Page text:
The chairman of the Confederation of African Football's (CAF) disciplinary committee, Raymond Hack, has detailed the unprecedented action against 22 match officials on the continent accused of various forms of taking bribes.
The organisation hope that the action will send a strong message of their zero tolerance on the issue.
The most high-profile case was the life ban handed down to Kenyan assistant referee Marwa Range, who had been due to officiate at the World Cup in Russia, after he accepted a bribe of $6,000 at the African Nations Championship in Morocco in January.
Most of the officials were caught in the sting by Ghanaian investigative journalist Anas Aremeyaw Anas, who also exposed Ghana Football Association President Kwesi Nyantakyi.
Other match officials found guilty to date received bans of between two and 10 years.
"Once a referee crosses that ethical line there is no question," Hack told SABC Radio's Sport On show. "The rules are the rules, you do not accept cash from anyone. The minute you do, whether you give it back or not, you have contravened the rules."
Hack believes that the introduction of the Video Assistant Referee (VAR) would be a game-changer for the continent, although in reality that is likely some way off being widespread given the expense and technology required.
"VAR is probably the best thing that can be introduced because a referee is not going to be able to suddenly give this phantom penalty or something to that effect," Hack said.
"The fans deserve to see a game where there is no thought or perception that this game is rigged. It was sad, you have a guy like this Marwa Range, who was appointed to represent Africa [at the World Cup].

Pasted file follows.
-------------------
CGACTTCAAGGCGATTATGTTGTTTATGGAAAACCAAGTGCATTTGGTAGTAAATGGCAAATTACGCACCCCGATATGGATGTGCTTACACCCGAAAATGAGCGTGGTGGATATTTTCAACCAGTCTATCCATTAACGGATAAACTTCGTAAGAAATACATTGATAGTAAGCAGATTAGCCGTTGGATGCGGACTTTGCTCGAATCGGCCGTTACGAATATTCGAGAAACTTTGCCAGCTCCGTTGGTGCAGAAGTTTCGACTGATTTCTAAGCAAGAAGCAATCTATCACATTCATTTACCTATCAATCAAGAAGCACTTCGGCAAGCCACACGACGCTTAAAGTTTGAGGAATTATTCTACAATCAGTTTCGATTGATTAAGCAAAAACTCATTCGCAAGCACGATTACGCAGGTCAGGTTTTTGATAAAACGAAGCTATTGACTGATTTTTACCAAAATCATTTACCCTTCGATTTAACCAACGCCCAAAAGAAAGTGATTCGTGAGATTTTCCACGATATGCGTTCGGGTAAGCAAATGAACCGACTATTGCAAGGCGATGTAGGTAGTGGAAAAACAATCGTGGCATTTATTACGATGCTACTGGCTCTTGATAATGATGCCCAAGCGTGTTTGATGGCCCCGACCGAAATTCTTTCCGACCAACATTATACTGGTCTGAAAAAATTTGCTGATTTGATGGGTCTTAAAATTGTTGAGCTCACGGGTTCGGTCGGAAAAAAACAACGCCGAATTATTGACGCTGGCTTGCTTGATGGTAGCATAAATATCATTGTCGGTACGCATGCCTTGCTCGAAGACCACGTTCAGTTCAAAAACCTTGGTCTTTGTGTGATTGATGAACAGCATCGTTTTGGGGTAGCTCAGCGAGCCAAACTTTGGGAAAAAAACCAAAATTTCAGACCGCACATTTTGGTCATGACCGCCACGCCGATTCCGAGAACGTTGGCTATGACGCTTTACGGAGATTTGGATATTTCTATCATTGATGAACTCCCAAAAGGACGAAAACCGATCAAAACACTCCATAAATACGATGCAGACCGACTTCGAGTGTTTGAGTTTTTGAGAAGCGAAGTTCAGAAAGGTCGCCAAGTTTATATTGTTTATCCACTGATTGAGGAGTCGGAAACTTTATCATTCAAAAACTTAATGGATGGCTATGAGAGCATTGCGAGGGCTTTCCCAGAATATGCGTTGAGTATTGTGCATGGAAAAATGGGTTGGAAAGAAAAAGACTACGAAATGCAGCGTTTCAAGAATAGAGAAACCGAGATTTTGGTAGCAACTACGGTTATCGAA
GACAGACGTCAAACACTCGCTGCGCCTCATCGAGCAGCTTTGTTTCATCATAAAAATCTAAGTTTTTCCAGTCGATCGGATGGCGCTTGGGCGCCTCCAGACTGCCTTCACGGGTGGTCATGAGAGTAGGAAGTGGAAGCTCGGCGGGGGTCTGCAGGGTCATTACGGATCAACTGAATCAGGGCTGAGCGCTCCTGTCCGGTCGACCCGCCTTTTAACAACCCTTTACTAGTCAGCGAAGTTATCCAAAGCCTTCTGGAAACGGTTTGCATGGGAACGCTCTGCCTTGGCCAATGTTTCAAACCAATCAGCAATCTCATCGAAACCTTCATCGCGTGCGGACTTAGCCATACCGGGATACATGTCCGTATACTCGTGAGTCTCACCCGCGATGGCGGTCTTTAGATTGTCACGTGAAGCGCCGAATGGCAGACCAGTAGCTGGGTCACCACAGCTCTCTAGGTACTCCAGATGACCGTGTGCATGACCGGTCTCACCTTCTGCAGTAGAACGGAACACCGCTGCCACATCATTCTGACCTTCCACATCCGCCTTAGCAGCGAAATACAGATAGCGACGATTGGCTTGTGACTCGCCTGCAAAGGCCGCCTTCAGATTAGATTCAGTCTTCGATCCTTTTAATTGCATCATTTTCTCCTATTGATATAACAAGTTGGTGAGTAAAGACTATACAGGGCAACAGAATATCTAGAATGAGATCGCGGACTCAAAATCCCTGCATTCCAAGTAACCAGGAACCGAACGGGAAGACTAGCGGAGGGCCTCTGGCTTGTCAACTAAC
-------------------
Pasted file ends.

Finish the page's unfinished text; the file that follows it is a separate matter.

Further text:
"You speak to the Europeans and they say, yes but Africa is behind [in terms of match officiating]. We are not behind, but here you get somebody who is appointed to represent us at the World Cup and what does he do, he accepts a bribe of $6,000."
Hack confirms that some of the match officials found guilty have put their careers on hold, or to bed altogether, for much smaller sums of money.
"Some of them that we banned accepted bribes of $200 ... you put your career on the line for that amount of money? It is not just about you, it is your family, the people in your community ... you now have to also question, how many times has he done this?
"We got letters of apology and begging for forgiveness, but I said the only reason we got that was because they got caught. They would never have apologised otherwise."
Hack confirmed that in some instances, there were claims of cultural practices in the match officials accepting money.
"It is a big problem in Africa because certain countries have these traditions of gifts," he added, "but the CAF rules are very clear, you cannot accept cash in any form whatsoever.
"Some of them said it was not a bribe because they never discussed a game, but if I come to you and say 'here is $500, you are my friend', on what basis would you take it?
"I may not come back to you today, I may come in a month or six months, and then say to you, 'remember the gift I gave you?' and then you feel obligated..."
Hack confirmed that there had also been instances where match officials had reported approaches to them.
"We had with a referee from Zimbabwe [Norman Matemera] who was offered a bribe [ahead of a CAF Confederation Cup game]," Hack said. "He phoned us at CAF and said, 'what must I do?'. We told him to take the money from this particular person and to take pictures, to get evidence.
"We said he must give all of it back, and to make sure he did that because when he got to the airport they would search him.
"We were able to ban these people as well, and the quicker we are able to do this, the more pleasant our game is going to be.
"The more we do it, the more people will support football because they will realise it is no longer a crooked game."